- In the run-up to the June elections in Congo Kinshasa (DRC), union leader Marie Josée Lokongo Bosiko announces a strategy to boost women's participation and representation in politics. The UNTC Vice-President sees "husbands, traditions, religions and sects" as the main obstacles preventing Congolese women from taking up positions of responsibility in society.
Ms Bosiko is among the few women holding a senior post in politics and economy in contemporary Congo Kinshasa (DRC). As Vice-President of the National Union of Congolese Workers (UNTC) since December 2004 - being the first Congolese woman holding such a high position in trade unions - she however actively promotes women's political empowerment in the vast country.
In an interview with the Brussels-based International Confederation of Free Trade Unions(ICFTU), Ms Bosiko explains the UNTC's strategy to boost women's participation and representation in politics. She also reveals that the unionists may throw their support behind one of the female presidential canidates.
"Husbands are often the first obstacle that a woman needs to overcome when it comes to rising through the ranks of positions of responsibility. They find it hard to deal with their wives' absence from the home," Ms Bosiko says.
Besides husbands, there are several obstacles for women wanting a high position in politics, organisations or business. "Tradition too can have a considerable influence. In certain ethnic groups, for example, women are not allowed to speak in front of men. Traditional laws prevent the social development of women," the UNTC leader details.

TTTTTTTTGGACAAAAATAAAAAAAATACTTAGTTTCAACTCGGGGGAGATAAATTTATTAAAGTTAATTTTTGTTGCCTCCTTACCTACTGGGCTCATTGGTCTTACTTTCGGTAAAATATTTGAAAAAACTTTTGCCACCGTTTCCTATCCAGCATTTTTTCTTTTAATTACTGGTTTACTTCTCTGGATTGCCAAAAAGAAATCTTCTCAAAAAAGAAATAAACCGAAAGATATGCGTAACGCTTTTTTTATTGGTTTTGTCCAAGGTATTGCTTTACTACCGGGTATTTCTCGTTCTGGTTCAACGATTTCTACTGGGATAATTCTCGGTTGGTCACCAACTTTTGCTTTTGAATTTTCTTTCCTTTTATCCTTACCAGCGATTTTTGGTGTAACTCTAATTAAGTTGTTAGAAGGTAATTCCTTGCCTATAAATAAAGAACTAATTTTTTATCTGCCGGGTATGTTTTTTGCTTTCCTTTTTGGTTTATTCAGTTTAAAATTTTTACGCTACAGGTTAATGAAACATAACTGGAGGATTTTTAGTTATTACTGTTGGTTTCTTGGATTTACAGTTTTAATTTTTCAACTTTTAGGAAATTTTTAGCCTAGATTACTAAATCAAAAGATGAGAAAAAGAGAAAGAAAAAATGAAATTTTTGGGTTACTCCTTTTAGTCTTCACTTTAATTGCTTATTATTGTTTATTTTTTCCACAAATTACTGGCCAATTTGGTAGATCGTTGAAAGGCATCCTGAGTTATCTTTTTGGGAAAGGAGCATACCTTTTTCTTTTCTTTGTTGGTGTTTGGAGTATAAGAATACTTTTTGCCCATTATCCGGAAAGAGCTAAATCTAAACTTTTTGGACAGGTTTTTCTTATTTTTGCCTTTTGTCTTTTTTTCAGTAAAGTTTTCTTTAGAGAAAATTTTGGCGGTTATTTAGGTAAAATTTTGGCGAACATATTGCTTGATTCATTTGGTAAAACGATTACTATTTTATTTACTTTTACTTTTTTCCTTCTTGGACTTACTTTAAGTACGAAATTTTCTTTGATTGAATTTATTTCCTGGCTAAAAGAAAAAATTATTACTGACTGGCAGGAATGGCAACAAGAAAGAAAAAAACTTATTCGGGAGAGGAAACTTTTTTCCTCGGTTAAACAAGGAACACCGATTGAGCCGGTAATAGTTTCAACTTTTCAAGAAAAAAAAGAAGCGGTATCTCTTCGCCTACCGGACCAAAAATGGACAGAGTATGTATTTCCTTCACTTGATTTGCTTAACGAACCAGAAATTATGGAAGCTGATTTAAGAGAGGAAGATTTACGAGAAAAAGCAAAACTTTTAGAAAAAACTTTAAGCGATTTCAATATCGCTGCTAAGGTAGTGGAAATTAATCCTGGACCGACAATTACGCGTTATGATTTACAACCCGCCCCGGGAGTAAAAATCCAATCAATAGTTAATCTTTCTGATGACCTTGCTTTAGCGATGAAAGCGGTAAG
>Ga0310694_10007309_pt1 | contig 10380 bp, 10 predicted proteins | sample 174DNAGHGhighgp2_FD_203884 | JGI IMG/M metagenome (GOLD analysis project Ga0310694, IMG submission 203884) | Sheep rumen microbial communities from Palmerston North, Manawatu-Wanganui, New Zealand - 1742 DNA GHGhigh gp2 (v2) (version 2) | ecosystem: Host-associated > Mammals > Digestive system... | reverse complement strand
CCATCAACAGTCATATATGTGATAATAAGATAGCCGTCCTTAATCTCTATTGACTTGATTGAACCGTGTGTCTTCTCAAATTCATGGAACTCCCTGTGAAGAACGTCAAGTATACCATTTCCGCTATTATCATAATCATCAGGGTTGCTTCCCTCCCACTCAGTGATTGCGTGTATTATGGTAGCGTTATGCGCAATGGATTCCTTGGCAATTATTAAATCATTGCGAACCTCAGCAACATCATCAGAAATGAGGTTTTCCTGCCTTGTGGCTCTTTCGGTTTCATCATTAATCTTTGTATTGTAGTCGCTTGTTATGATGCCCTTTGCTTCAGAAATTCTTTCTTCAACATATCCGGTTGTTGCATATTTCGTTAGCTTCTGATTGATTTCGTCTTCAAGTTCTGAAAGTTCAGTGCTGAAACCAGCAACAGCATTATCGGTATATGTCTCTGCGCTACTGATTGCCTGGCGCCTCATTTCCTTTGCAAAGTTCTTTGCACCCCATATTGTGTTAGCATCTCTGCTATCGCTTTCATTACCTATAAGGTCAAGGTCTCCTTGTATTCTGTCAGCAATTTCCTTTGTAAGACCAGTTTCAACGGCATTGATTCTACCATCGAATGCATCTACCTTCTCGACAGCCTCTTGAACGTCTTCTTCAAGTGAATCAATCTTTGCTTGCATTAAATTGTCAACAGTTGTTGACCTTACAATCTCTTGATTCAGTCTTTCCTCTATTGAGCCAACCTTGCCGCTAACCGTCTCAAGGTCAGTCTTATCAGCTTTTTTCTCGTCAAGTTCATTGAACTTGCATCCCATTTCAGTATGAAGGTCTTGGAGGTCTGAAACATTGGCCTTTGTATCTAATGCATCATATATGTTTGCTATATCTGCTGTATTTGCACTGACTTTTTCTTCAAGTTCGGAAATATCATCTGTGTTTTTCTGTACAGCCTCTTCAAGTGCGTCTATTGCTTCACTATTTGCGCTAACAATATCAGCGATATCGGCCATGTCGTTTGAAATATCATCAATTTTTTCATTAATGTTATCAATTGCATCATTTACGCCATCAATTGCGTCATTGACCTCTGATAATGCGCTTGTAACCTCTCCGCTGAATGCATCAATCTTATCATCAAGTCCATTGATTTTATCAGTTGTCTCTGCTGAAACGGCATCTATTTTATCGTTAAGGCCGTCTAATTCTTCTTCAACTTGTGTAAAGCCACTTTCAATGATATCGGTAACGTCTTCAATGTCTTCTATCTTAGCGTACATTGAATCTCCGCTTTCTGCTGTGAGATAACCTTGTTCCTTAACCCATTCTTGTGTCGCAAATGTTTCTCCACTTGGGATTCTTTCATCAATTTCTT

"Although women are gradually being accorded greater recognition in legislation, they still have to overcome the sway held by traditions. Finally, in the DRC religion, sects in particular, are not always supportive of the advancement of women. Sect leaders have a lot of influence over their female followers," Ms Bosiko sums up.
That said, women play an important role at the UNTC. In the upcoming elections in June 2006, the trade union has several women standing for the national parliament. "It is essential that we invest in these decision-making arenas for the benefit of all lobbying activities that support workers - and Congolese female workers, in particular," the unionist says.
According to Ms Bosiko, the upcoming presidential and parliamentary elections in Congo Kinshasa are "extremely important" for the entire Congolese population. The UNTC is among the pressure groups that propagates the "utmost importance" in organising a fair, free and transparent poll. "We hope that voters can make their decision without any pressure," she emphasises.
Since 2004, the UNTC has travelled the country to prepare for this election. "We have developed civic education programmes that include the concepts of civil participation, democracy, abuse of power and participation in the electoral process," says Ms Bosiko. Especially women had been targeted in these democracy and election courses.
The UNTC Vice-President in particular has fought to see women represented at all levels of power as a result of the upcoming elections. "Women need to be represented in municipalities as well as the national parliament," Ms Bosiko demands. Four female candidates are currently standing for the presidential election and the trade union plans to contact all of them to establish whether they have a pro-workers political platform, which could result in campaigning aid from the UNTC.
Congolese women now should be able to go to the polls fully informed, Ms Bosiko holds. "We have launched all of these actions in a bid to boost representation of women and to see more women in decision-making arenas," she concludes.
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